The number of injuries over the 2 years of reported data provides strong evidence of a high burden of injury in Australasia, particularly as the estimate excludes patients admitted with an ISS of 15 or less, and patients who were treated by a general practitioner, but not subsequently admitted to hospital. The limitations of the descriptive aggregate dataset include not having access to primary-level data to enable more meaningful analysis, heterogeneity in rules governing data inclusion at different trauma registries, and varying definitions for “common” variables. It is difficult to share individual-level data under current ethical regulations, because approval from every participating hospital is required. A binational trauma registry would be in a stronger position than the current NTRC project to negotiate access to deidentified primary-level data under quality assurance regulations. This would facilitate the monitoring of injury management and provide a more meaningful dataset for research purposes.
The development of a binational trauma registry in Australasia, as a repository of pooled data from the current trauma registries to allow widespread benchmarking of injury management, is thus timely. In addition, it would enable us to describe the incidence, management or outcome of injured patients in the Australasian region — which is not currently possible. Accurate and complete description of injured patients would allow more effective planning and provision of services, and would inform prevention strategies.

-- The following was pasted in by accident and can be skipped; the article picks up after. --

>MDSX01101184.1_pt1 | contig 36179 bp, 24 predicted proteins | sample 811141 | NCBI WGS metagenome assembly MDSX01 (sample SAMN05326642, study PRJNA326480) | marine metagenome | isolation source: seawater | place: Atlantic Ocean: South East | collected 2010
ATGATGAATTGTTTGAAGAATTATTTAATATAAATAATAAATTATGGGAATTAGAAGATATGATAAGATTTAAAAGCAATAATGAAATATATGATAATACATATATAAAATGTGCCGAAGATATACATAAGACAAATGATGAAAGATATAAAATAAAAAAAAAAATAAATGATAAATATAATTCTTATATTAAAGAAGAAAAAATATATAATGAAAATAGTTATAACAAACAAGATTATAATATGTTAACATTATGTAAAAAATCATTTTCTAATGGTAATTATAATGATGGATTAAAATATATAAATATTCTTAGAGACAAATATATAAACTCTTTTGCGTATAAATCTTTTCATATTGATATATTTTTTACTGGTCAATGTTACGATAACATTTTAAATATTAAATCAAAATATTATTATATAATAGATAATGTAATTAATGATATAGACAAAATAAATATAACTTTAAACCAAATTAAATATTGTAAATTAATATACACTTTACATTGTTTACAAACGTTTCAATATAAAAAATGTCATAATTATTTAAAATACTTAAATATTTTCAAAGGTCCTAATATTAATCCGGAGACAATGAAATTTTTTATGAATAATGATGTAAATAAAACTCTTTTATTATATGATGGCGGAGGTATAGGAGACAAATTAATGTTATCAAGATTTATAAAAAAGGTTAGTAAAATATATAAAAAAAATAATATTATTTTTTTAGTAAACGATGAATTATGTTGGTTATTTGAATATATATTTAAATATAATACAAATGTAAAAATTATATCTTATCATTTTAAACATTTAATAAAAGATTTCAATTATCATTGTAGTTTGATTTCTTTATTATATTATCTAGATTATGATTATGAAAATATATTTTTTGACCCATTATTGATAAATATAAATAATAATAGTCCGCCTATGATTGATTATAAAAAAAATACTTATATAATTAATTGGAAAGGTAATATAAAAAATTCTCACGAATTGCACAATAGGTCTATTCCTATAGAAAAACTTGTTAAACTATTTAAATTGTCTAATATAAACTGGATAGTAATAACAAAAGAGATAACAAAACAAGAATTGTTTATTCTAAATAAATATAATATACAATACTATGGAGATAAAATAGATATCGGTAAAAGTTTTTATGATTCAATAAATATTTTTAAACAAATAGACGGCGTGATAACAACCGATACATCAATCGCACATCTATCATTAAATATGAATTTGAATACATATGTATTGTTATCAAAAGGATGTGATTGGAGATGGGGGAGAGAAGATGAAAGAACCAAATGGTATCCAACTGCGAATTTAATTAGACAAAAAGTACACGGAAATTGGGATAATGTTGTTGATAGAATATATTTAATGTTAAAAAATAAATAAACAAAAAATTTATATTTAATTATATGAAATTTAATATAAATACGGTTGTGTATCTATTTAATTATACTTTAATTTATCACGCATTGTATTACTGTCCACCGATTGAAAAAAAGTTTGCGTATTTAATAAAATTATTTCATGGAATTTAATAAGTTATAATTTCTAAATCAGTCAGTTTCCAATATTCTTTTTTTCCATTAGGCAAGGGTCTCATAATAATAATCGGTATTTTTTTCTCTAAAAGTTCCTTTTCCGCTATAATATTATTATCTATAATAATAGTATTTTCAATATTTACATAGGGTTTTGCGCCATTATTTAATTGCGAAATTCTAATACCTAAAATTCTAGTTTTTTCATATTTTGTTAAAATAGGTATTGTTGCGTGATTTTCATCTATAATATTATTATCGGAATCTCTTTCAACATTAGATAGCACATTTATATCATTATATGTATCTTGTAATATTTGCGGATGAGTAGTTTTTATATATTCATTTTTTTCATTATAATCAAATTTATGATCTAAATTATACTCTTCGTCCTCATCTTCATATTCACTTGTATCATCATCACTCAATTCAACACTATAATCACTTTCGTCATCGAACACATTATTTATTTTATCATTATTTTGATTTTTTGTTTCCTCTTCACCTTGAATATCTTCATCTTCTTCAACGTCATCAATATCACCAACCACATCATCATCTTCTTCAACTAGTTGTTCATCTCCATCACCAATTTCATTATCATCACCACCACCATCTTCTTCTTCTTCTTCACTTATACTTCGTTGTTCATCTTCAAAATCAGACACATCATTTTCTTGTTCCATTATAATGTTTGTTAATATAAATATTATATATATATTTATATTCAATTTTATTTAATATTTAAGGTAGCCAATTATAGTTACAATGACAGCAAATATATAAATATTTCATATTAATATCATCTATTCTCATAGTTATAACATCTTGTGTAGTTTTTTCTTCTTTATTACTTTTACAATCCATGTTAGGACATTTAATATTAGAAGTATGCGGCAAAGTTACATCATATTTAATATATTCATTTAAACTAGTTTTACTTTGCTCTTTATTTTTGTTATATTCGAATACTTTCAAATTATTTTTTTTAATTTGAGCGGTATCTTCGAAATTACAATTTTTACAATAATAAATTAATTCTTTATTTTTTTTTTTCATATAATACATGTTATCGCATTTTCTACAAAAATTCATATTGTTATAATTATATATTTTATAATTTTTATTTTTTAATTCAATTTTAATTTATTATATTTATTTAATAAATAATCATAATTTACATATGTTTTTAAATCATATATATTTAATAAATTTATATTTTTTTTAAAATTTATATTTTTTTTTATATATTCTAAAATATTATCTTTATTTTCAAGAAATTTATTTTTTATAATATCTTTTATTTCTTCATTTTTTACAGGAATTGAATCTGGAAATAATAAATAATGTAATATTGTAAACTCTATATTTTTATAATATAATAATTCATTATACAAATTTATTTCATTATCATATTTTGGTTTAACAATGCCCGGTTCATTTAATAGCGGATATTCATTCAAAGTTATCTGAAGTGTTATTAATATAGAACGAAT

The primary purpose of a binational trauma registry would be to provide the existing registries and their associated trauma systems with benchmarks of injury management against which they could assess their own performance and implement strategies to improve care to meet these benchmarks. A binational trauma registry would also be essential for quantifying the extent of injury in Australasia, providing a means of monitoring the changing patterns of injury and determining the financial costs. Such a registry would also make available a large, comprehensive dataset on injury for research and comparison with international injury datasets. Also of invaluable benefit would be the relationships which will develop in the common pursuit of improving injury management, and which will ideally result in a unified and powerful lobby to governments for improved legislation with regard to injury.
Until long-term funding for the development and maintenance of a binational trauma registry is secured, the NTRC will continue to engage the commitment of existing registries in Australasia by collecting aggregate data for annual reports. The NTRC will also continue to work toward securing formal approval from the relevant legislative bodies and support from all the registries for access to primary-level data. A working party with representatives from all the registries has also been established to address the logistical issues related to including, defining and collecting data to form the basis of the binational trauma registry. Furthermore, the NTRC will encourage researchers from existing entities throughout Australasia to undertake collaborative research focusing on the management of injured patients that informs policy and practice, and is capable of improving outcomes for injured people in Australasia.